Readers write: September 1, 2014 issue

August 27, 2014 | Viewpoints | Number 17

‘Whatever happened to forgiveness?’

Re: Pastor’s credentials withdrawn,” July 7, page 23.

When I read the short release regarding Tym Elias, I was reminded of similar situations where church leaders have been put out to pasture without food and water. I fail to see how this judgmental way of dealing with persons in leadership who have crossed sexual boundaries reflects who we should be as a faithful church. The tone of the release seems to imply that there is a note of achievement, that everyone has washed their hands of Elias and the crucifixion is complete.

It is obvious from my comments that I am disturbed, having related personally  to several persons who have experienced this type of judgment and how destructive it is.

My question is: Whatever happened to forgiveness, reconciliation and restoration?

Waldimar Neufeld, Abbotsford, B.C.


When climate-change models don’t reflect reality

Re: “Climate change is happening” letter, July 7, page 14.

Most sceptics agree that the climate is changing and that increasing carbon emissions should result in an increase in the earth’s temperature. When debating climate science with a sceptic, providing a long list of climate-change examples only shows a misunderstanding of the issue.

The sceptic is concerned with the forecasting abilities of the climate models—more than 100 of them—which universally produce too much warming when compared with actual observations. Even worse, when the models are given actual data, they still produce more warming than what was actually observed.

The question posted by Stephen Kennel in his “Where is the global warming?” letter, May 26, page 12, is not to suggest that there is no climate change. Rather, this is a recognition that all of the models used to project global warming were not able to predict the current 17-year “pause” that has been observed.

Natural variability is now widely accepted as the reason for this pause. Shouldn’t this bring into question the ability of existing climate models to reliably project future trends?

There are Ph.D. climate scientists who question the assumptions used in the current climate models and the reliance placed on these models for developing public policy. Things like the earth’s climate sensitivity—which is the most important climate factor in determining how much warming will result from greenhouse gas emissions—is not well understood, and, in fact, there is a growing body of peer-reviewed research that this sensitivity is much lower than previously thought.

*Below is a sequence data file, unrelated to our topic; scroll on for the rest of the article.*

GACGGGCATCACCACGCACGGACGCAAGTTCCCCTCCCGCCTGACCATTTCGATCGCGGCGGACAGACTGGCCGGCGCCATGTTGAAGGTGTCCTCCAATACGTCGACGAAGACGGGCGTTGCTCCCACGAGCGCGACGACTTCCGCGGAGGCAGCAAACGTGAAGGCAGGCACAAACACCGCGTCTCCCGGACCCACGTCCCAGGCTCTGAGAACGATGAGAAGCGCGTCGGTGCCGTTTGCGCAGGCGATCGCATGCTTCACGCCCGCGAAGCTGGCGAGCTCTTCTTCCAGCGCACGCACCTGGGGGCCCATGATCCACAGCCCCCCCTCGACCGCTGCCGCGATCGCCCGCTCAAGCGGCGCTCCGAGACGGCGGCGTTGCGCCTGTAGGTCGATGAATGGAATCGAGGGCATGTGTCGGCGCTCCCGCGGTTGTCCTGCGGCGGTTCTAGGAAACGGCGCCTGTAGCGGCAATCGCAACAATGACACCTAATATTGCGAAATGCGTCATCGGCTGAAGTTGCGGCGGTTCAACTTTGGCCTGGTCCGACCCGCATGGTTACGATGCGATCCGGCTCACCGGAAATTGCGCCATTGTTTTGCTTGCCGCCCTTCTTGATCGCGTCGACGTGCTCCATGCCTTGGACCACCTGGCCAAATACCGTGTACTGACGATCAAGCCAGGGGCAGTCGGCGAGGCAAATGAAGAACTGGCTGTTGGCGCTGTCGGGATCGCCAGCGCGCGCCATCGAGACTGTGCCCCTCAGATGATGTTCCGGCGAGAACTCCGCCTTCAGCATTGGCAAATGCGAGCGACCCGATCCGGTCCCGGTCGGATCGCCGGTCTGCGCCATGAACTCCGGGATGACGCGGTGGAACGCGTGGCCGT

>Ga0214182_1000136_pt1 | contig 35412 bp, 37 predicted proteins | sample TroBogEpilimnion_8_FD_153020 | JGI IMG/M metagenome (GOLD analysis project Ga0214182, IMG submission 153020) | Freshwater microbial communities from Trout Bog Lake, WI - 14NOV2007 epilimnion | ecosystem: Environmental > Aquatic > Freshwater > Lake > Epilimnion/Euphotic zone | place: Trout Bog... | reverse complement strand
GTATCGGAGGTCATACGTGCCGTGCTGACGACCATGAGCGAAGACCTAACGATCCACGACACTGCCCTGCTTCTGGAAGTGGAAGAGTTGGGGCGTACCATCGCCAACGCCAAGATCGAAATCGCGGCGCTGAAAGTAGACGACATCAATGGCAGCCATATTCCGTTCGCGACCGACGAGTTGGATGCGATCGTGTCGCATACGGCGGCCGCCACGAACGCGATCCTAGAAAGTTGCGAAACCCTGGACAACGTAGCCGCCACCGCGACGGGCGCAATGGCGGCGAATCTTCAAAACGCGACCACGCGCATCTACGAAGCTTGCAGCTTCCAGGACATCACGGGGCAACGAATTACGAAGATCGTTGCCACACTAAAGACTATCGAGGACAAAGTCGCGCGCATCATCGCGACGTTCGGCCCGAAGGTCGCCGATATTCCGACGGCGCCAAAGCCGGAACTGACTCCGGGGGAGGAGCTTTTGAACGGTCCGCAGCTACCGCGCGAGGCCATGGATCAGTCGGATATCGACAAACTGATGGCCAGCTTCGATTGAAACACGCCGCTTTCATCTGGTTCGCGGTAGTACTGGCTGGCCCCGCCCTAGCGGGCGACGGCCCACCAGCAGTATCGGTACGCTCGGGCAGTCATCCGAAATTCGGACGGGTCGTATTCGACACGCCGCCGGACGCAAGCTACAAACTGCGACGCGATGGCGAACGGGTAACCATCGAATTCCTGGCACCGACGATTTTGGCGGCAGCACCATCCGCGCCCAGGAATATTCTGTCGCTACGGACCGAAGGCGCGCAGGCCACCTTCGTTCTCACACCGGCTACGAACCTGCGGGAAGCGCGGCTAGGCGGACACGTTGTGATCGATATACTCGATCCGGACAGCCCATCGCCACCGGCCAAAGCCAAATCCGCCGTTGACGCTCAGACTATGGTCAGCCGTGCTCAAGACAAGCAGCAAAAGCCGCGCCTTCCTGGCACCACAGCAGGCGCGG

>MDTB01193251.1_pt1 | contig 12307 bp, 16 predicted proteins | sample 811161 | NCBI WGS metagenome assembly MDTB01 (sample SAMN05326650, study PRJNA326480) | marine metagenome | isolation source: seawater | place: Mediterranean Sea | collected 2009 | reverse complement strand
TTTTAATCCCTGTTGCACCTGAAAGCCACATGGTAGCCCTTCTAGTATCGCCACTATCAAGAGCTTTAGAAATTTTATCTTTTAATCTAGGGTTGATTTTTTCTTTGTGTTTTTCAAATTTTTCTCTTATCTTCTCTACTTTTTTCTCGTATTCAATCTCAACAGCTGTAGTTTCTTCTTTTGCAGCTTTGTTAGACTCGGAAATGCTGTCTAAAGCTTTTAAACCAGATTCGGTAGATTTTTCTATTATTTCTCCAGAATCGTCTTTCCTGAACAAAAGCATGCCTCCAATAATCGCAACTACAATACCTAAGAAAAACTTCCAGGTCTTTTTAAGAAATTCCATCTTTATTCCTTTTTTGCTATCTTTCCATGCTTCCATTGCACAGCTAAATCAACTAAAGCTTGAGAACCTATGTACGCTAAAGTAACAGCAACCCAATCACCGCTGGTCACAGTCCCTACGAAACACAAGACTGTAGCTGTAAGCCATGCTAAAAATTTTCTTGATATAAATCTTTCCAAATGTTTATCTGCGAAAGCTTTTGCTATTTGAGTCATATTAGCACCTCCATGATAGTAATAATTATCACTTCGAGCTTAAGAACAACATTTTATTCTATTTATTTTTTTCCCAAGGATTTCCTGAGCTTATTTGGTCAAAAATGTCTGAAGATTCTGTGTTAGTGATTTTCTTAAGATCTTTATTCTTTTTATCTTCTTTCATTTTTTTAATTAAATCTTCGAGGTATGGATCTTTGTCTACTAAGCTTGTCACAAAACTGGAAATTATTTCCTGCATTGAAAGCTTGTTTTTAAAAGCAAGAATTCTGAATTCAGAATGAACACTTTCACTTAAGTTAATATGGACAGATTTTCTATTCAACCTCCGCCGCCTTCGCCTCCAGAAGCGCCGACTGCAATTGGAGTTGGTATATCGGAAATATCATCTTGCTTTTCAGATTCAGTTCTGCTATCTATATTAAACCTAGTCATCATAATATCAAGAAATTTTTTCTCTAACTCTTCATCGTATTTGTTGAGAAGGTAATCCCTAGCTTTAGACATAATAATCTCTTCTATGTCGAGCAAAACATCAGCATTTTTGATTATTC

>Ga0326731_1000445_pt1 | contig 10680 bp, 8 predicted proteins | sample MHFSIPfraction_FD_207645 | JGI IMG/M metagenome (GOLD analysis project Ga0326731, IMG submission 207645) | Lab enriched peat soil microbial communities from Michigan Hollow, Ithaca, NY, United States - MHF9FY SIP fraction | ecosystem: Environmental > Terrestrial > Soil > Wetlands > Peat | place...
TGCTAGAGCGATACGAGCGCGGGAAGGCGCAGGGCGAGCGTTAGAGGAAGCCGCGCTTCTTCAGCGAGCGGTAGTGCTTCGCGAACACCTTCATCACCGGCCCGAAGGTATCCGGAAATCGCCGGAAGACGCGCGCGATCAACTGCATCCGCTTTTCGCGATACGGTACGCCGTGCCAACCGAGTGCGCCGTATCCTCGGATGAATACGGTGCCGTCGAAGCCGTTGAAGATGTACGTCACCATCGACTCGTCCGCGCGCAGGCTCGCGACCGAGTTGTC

Here is the crux of the matter. Based on current climate models that over-estimate warming, completely stopping all carbon dioxide emissions in the U.S. between now and 2050 and keeping them at zero, will only reduce the amount of global warming by just over a tenth of a degree.

The social injustice of climate change might well be relying on existing climate models that don’t reflect reality, and spending trillions of dollars on existing technologies having little to no impact on climate change. Meanwhile, the poor among us will continue to suffer.

Matthew van Sintern-Dick, Chatham, Ont.


Embracing the Word of God is nothing like idolatry: B.C. pastor

Re: “Finding faith for an unknown season” feature, July 28, page 4.

David Driedger’s comment that “claiming to have the final revelation of God’s truth is something ‘like idolatry,’ ” is unsupported and dangerous. Believing that the Holy Bible is the verbally inspired truth from God is nothing like idolatry. Idolatry is the worship of something or someone in place of worshipping God. To embrace the Word of God is an act of worship of God. On the other hand, to reject it as the Word of God and truth, and launch out into embracing self-proclaimed modern men as superior purveyors of truth is more like idolatry.

As for the report from the Being a Faithful Church Task Force saying that most congregations want to be “more compassionate and welcoming of those individuals who are same-sex attracted,” our congregation believes in having compassion and welcoming all people to attend our service and hear the good news of Jesus Christ.

The Bible is clear in its instruction that, as Christians, we are to truly love all people and have compassion on them in their need. That love is expressed by seeking the eternal welfare and blessing of those people. The greatest harm that could come to people is to be judged by God and condemned to eternity in hell for their sin, while the greatest good is to be saved from their sin and to receive the free gift of eternal life by the grace of God through faith in Jesus Christ.

Therefore, we are to have compassion on all people because all people are equally sinners, and to invite them to repent of their sin and believe on the Lord Jesus Christ.

Steve Swires, Burns Lake, B.C. (online comment) Steve is pastor of First Mennonite Church, Burns Lake.


The real meaning of ‘Anabaptist’

Re: “Nerding out,” July 7, page 34).

I am confused. What does the ubiquitous word “Anabaptist” mean? I see it frequently attached to other words and phrases such as “tradition,” “conference,” “studies,” “resistance to Christendom,” “history,” “theology” and “convictions.”

In “Nerding out,” we had “Anabaptist MennoNerds!” Is this a cult within the Mennonite church?

The word originated in the Reformation. Roman Catholics who were infant-baptised were encouraged to be baptised again, hence “Anabaptist.”

Freeman Roth, Glen Huron, Ont.


Canadian Mennonite articles, letters, offer little hope of church reconciling

As much as it is good to hear the widely divergent views on some controversial issues from Mennonite church congregants across Canada, recent articles and letters leave me seeing very little hope for reconciliation for our national and area churches, and even in our congregations:

1. God’s Not Dead: Vic Thiessen’s review, “Film doesn’t prove ‘God’s not dead’ ” (April 28 page 27), and C. Neil Klassen’s letter, “God’s Not Dead is alive with gospel truth” (June 9, page 11).